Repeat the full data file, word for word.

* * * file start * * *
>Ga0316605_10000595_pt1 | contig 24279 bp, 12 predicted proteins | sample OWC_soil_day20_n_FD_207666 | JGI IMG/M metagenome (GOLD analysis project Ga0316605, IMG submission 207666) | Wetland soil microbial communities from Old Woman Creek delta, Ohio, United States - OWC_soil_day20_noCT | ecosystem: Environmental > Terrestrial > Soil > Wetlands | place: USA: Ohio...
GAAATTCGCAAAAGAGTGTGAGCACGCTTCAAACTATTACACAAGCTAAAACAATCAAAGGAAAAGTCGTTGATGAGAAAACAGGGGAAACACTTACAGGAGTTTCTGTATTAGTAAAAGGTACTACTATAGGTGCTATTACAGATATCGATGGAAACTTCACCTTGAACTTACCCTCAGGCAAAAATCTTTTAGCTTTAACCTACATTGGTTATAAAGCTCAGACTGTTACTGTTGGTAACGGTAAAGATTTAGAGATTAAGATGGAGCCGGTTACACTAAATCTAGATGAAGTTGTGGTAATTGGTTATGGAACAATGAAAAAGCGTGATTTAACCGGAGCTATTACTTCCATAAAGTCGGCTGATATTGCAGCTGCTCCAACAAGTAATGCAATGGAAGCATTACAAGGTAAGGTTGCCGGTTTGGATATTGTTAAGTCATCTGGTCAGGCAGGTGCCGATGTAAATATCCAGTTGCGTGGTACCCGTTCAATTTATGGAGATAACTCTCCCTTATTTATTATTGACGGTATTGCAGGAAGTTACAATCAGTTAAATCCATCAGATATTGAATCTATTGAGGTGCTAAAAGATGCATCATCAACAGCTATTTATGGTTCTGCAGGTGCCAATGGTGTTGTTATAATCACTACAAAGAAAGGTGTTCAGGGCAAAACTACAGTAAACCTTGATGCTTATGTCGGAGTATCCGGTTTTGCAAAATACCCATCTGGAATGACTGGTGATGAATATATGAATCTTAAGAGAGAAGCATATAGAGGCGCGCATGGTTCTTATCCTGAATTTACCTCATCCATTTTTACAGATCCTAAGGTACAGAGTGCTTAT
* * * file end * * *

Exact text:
>Ga0316605_10000595_pt1 | contig 24279 bp, 12 predicted proteins | sample OWC_soil_day20_n_FD_207666 | JGI IMG/M metagenome (GOLD analysis project Ga0316605, IMG submission 207666) | Wetland soil microbial communities from Old Woman Creek delta, Ohio, United States - OWC_soil_day20_noCT | ecosystem: Environmental > Terrestrial > Soil > Wetlands | place: USA: Ohio...
GAAATTCGCAAAAGAGTGTGAGCACGCTTCAAACTATTACACAAGCTAAAACAATCAAAGGAAAAGTCGTTGATGAGAAAACAGGGGAAACACTTACAGGAGTTTCTGTATTAGTAAAAGGTACTACTATAGGTGCTATTACAGATATCGATGGAAACTTCACCTTGAACTTACCCTCAGGCAAAAATCTTTTAGCTTTAACCTACATTGGTTATAAAGCTCAGACTGTTACTGTTGGTAACGGTAAAGATTTAGAGATTAAGATGGAGCCGGTTACACTAAATCTAGATGAAGTTGTGGTAATTGGTTATGGAACAATGAAAAAGCGTGATTTAACCGGAGCTATTACTTCCATAAAGTCGGCTGATATTGCAGCTGCTCCAACAAGTAATGCAATGGAAGCATTACAAGGTAAGGTTGCCGGTTTGGATATTGTTAAGTCATCTGGTCAGGCAGGTGCCGATGTAAATATCCAGTTGCGTGGTACCCGTTCAATTTATGGAGATAACTCTCCCTTATTTATTATTGACGGTATTGCAGGAAGTTACAATCAGTTAAATCCATCAGATATTGAATCTATTGAGGTGCTAAAAGATGCATCATCAACAGCTATTTATGGTTCTGCAGGTGCCAATGGTGTTGTTATAATCACTACAAAGAAAGGTGTTCAGGGCAAAACTACAGTAAACCTTGATGCTTATGTCGGAGTATCCGGTTTTGCAAAATACCCATCTGGAATGACTGGTGATGAATATATGAATCTTAAGAGAGAAGCATATAGAGGCGCGCATGGTTCTTATCCTGAATTTACCTCATCCATTTTTACAGATCCTAAGGTACAGAGTGCTTAT